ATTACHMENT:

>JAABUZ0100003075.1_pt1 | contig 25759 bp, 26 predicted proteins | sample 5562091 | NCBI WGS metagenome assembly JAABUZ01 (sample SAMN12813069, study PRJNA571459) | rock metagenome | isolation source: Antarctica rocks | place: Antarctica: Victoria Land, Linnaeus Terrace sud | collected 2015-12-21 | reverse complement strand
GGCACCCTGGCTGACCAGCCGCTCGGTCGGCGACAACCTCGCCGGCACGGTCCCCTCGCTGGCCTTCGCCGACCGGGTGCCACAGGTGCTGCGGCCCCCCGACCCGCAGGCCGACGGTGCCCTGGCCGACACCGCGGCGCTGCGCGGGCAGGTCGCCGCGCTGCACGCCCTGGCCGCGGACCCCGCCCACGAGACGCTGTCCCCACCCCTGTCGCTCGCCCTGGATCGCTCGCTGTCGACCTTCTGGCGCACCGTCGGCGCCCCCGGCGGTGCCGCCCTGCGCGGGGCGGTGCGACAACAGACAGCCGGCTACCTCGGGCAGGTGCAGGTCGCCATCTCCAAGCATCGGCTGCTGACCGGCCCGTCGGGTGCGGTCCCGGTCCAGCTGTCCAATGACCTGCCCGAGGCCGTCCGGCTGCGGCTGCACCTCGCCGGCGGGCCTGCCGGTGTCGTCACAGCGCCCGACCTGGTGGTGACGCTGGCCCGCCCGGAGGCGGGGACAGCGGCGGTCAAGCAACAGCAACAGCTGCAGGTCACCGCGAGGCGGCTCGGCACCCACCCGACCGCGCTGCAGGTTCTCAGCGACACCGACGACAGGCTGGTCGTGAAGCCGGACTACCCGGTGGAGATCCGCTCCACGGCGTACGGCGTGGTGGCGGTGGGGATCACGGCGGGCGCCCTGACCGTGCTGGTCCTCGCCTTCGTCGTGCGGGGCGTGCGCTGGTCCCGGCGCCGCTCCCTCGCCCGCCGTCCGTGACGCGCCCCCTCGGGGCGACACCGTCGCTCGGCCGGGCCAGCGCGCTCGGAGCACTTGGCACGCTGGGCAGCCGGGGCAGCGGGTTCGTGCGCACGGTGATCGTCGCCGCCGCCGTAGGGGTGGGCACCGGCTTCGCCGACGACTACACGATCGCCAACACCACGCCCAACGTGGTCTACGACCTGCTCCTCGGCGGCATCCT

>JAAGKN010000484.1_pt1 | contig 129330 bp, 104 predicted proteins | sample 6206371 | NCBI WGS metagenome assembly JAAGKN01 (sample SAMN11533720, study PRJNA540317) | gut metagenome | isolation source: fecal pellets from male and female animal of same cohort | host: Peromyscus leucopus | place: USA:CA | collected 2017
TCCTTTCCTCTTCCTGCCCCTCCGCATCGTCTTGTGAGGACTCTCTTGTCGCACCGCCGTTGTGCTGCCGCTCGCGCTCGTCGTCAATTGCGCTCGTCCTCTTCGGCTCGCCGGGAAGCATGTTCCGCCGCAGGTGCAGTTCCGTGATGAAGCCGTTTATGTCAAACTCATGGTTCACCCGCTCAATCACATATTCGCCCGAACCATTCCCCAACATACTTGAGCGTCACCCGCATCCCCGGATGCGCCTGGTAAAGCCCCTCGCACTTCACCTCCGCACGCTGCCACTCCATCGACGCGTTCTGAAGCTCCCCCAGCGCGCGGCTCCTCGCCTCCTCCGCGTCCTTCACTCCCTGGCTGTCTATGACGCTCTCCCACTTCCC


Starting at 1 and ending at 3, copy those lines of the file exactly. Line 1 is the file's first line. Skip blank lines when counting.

>JAABUZ0100003075.1_pt1 | contig 25759 bp, 26 predicted proteins | sample 5562091 | NCBI WGS metagenome assembly JAABUZ01 (sample SAMN12813069, study PRJNA571459) | rock metagenome | isolation source: Antarctica rocks | place: Antarctica: Victoria Land, Linnaeus Terrace sud | collected 2015-12-21 | reverse complement strand
GGCACCCTGGCTGACCAGCCGCTCGGTCGGCGACAACCTCGCCGGCACGGTCCCCTCGCTGGCCTTCGCCGACCGGGTGCCACAGGTGCTGCGGCCCCCCGACCCGCAGGCCGACGGTGCCCTGGCCGACACCGCGGCGCTGCGCGGGCAGGTCGCCGCGCTGCACGCCCTGGCCGCGGACCCCGCCCACGAGACGCTGTCCCCACCCCTGTCGCTCGCCCTGGATCGCTCGCTGTCGACCTTCTGGCGCACCGTCGGCGCCCCCGGCGGTGCCGCCCTGCGCGGGGCGGTGCGACAACAGACAGCCGGCTACCTCGGGCAGGTGCAGGTCGCCATCTCCAAGCATCGGCTGCTGACCGGCCCGTCGGGTGCGGTCCCGGTCCAGCTGTCCAATGACCTGCCCGAGGCCGTCCGGCTGCGGCTGCACCTCGCCGGCGGGCCTGCCGGTGTCGTCACAGCGCCCGACCTGGTGGTGACGCTGGCCCGCCCGGAGGCGGGGACAGCGGCGGTCAAGCAACAGCAACAGCTGCAGGTCACCGCGAGGCGGCTCGGCACCCACCCGACCGCGCTGCAGGTTCTCAGCGACACCGACGACAGGCTGGTCGTGAAGCCGGACTACCCGGTGGAGATCCGCTCCACGGCGTACGGCGTGGTGGCGGTGGGGATCACGGCGGGCGCCCTGACCGTGCTGGTCCTCGCCTTCGTCGTGCGGGGCGTGCGCTGGTCCCGGCGCCGCTCCCTCGCCCGCCGTCCGTGACGCGCCCCCTCGGGGCGACACCGTCGCTCGGCCGGGCCAGCGCGCTCGGAGCACTTGGCACGCTGGGCAGCCGGGGCAGCGGGTTCGTGCGCACGGTGATCGTCGCCGCCGCCGTAGGGGTGGGCACCGGCTTCGCCGACGACTACACGATCGCCAACACCACGCCCAACGTGGTCTACGACCTGCTCCTCGGCGGCATCCT

>JAAGKN010000484.1_pt1 | contig 129330 bp, 104 predicted proteins | sample 6206371 | NCBI WGS metagenome assembly JAAGKN01 (sample SAMN11533720, study PRJNA540317) | gut metagenome | isolation source: fecal pellets from male and female animal of same cohort | host: Peromyscus leucopus | place: USA:CA | collected 2017